In the week Mr Brown announced increased measures to fight tax avoidance, an investigation by the Independent on Sunday reveals that Geoffrey Robinson, the Paymaster General and host for the Blairs' summer holiday in Tuscany, is a discretionary beneficiary of a trust registered in Guernsey. News of the existence of this trust, beyond the reach of the Inland Revenue, is bound to embarrass Mr Blair, still reeling from criticism over the Bernie Ecclestone affair.
Despite calls by Labour figures for a clampdown on tax havens such as the Channel Islands, not least by Mr Brown who has said the will do all he can to close them down, Mr Robinson continues to be a beneficiary of his family trust in Guernsey.
Before becoming a minister, Mr Robinson, MP for Coventry North West, was chairman of TransTec, the stock market-listed Midlands-based engineering group he founded. He is reckoned to be the richest Labour MP, owning the New Statesman magazine and funding Coventry City FC, as well as maintaining a large holding in TransTec. He has homes in Tuscany, Cannes,Surrey and Park Lane.
Although he relinquished his TransTec chairmanship on being appointed Paymaster General, he remained a major shareholder. An announcement to the Stock Exchange in September this year by TransTec said that "Mr Geoffrey Robinson is now interested in a total of 30,405,545 shares ... Of these shares 12,755,550 are held by the family trust". The bulk of the shares, 17.65m, are held in a "blind trust" formed since he became a minister and in this country. But the family trust referred to in the announcement, Orion, is registered at a PO Box number in St Peter Port, Guernsey. With TransTec shares currently trading at about pounds 1, the Guernsey trust's stake is valued at pounds 12.75m.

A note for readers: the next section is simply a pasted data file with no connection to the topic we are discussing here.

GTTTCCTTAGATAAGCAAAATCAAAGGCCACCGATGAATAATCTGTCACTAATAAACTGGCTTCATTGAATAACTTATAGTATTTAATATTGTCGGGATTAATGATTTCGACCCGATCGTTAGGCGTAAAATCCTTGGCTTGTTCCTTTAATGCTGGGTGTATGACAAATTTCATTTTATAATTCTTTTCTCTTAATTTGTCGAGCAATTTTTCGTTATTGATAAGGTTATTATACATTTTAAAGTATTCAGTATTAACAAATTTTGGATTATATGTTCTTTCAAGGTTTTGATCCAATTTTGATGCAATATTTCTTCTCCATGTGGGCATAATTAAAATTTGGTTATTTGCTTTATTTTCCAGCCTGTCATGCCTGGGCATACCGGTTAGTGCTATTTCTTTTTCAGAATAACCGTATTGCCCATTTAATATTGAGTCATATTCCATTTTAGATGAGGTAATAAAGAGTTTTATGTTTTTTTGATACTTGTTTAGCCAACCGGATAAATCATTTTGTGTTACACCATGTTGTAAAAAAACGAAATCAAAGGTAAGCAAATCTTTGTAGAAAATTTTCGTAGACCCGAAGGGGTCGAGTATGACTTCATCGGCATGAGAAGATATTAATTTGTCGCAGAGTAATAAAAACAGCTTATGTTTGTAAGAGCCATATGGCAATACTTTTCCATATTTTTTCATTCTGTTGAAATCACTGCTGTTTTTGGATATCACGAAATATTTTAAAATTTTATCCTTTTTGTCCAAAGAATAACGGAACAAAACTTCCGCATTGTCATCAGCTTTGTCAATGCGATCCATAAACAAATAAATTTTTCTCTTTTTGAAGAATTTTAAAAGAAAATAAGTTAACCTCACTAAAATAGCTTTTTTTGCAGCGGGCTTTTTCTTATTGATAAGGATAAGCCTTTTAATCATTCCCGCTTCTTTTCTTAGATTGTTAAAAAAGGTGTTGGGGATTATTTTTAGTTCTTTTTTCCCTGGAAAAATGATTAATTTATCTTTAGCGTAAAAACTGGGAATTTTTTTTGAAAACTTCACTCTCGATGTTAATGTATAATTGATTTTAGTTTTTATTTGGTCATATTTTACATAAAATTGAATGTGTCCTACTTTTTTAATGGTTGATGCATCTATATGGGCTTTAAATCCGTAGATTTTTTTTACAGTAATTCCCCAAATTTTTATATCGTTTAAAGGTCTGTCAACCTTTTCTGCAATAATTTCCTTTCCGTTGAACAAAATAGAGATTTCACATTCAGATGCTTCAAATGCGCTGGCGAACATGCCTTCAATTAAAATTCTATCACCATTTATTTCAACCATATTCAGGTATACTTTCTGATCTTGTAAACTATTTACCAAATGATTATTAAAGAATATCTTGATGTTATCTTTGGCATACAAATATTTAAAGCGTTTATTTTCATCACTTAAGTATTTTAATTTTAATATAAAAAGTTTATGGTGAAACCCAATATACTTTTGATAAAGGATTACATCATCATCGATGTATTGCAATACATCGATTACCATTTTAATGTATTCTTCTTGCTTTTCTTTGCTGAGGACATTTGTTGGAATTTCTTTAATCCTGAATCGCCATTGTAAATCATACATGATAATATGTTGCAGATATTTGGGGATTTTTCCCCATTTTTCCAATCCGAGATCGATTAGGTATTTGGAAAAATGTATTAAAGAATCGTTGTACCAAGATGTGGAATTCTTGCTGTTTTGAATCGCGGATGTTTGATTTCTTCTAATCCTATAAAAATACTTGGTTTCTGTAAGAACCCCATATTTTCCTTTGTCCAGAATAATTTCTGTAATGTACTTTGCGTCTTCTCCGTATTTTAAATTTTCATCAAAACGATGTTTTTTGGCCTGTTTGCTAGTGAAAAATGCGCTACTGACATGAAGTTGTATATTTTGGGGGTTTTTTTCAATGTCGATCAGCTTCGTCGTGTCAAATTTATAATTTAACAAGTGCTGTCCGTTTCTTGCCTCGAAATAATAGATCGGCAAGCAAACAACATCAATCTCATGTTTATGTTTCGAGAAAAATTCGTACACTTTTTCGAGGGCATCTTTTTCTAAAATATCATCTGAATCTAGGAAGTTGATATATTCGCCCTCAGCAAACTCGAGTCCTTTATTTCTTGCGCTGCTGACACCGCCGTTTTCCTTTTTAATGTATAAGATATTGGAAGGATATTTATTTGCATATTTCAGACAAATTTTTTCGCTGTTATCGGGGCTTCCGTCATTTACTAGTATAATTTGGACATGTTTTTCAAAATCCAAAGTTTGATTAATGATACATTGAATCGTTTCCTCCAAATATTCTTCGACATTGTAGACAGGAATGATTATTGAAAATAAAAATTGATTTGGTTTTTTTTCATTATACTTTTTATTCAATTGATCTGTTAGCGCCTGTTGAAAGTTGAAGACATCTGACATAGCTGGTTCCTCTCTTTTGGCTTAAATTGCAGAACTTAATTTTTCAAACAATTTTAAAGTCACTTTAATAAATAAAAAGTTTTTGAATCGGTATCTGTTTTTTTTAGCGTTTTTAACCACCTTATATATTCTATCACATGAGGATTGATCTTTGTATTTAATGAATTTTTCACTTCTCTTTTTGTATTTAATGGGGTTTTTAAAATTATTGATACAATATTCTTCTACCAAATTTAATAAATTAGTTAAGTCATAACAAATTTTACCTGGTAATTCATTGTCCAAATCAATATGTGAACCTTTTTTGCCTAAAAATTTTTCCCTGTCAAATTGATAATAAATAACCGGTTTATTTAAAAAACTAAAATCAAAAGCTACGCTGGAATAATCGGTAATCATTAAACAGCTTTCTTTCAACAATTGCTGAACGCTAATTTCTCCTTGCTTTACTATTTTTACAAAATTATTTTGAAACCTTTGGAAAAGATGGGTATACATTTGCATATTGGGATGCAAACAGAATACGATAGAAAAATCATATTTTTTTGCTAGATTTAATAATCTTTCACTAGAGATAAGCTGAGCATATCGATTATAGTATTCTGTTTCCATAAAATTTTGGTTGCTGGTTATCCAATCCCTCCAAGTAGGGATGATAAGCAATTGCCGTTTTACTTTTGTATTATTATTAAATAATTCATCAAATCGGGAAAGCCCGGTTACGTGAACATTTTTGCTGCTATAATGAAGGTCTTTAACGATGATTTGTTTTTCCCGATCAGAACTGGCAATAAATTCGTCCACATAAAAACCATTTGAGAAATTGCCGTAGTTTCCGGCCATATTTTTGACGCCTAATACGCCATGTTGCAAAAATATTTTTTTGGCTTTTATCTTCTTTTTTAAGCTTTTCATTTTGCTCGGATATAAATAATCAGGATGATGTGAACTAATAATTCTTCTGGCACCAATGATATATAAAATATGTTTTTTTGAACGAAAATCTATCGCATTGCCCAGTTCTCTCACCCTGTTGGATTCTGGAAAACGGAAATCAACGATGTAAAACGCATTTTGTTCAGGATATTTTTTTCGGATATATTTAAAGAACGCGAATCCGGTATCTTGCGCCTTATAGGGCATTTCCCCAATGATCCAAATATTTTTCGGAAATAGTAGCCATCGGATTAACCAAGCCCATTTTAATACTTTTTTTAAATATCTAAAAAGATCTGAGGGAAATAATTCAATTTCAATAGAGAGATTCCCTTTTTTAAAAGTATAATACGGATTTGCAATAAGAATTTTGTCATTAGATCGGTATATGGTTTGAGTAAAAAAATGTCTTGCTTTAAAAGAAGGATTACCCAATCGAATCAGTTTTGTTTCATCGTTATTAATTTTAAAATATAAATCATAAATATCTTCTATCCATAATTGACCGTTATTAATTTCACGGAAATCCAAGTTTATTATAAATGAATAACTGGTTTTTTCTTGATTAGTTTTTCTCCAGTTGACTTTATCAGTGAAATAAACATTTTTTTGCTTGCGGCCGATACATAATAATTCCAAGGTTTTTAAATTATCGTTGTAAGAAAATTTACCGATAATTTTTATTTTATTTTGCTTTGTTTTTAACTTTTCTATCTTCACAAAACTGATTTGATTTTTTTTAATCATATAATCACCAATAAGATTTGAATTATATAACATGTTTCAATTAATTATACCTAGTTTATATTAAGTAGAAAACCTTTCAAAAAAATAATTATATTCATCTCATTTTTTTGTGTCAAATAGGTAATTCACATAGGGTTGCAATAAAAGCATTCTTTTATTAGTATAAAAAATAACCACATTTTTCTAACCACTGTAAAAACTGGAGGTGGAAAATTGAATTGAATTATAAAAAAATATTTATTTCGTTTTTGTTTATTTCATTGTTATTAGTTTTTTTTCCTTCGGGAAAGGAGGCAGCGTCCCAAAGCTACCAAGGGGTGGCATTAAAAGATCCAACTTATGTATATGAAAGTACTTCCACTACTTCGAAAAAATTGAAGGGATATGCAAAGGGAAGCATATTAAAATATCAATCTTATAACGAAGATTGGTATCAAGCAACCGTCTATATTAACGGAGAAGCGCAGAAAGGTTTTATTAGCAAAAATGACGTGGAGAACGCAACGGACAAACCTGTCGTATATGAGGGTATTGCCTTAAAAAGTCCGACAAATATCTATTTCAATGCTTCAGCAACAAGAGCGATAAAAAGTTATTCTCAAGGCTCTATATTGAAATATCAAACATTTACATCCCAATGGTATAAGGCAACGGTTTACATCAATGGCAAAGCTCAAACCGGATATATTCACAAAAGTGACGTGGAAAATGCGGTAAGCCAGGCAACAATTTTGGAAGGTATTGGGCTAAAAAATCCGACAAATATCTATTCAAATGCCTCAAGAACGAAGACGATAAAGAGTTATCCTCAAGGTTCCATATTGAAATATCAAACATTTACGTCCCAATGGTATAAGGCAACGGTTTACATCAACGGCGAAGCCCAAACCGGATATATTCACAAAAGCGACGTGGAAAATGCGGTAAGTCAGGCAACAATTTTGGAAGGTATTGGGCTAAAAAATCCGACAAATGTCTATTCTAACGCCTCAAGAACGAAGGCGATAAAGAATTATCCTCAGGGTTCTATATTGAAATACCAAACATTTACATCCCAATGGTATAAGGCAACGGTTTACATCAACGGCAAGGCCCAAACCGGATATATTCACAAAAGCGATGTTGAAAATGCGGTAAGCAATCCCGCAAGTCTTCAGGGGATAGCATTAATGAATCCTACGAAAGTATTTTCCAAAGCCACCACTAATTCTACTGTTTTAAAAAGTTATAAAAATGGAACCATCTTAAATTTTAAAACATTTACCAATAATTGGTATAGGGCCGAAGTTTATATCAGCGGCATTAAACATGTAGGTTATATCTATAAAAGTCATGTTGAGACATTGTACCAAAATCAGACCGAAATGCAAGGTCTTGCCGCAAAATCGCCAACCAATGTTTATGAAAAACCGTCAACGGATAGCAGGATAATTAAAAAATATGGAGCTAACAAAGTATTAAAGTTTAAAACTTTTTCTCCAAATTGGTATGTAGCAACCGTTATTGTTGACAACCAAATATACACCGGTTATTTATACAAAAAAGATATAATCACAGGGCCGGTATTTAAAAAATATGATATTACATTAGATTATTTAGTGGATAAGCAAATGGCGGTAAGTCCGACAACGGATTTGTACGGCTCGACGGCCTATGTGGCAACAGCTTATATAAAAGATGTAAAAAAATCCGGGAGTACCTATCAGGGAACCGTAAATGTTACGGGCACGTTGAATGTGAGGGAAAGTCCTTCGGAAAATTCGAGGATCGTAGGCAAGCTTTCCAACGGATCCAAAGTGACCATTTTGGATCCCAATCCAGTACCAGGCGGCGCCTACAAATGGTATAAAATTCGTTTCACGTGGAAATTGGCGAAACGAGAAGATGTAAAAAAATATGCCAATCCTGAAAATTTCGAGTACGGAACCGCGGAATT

It is understood to have been set up for Mr Robinson and his family by a friend, Joska Bourgeois, a Belgian woman who made a fortune importing Jaguar cars into her native country. Mr Robinson met her when he was head of British Leyland's Italian subsidiary. Mme Bourgeois, who died in 1994, backed him after he left BL and set up on his own. He has been described as her "closest financial adviser, executor of her will and ... heir".
Tax experts agreed there could be no other reason for establishing an offshore trust than to keep its assets beyond the reach of the Inland Revenue.
When the Independent on Sunday contacted Mr Robinson, he insisted on only talking to the editor, Rosie Boycott. He told her"all my beneficial interests have been put in a blind trust". Ms Boycott asked if that meant all his shares and he said "no, that's 17 million in a blind trust".
Mr Robinson accepts that Orion is based in Guernsey because it is a tax haven. He stresses it was set up by Mme Bourgeois, not himself. Last night he issued a statement insisting that the arrangement involved no UK tax avoidance.
Additional reporting by Alex ClarkeReuse content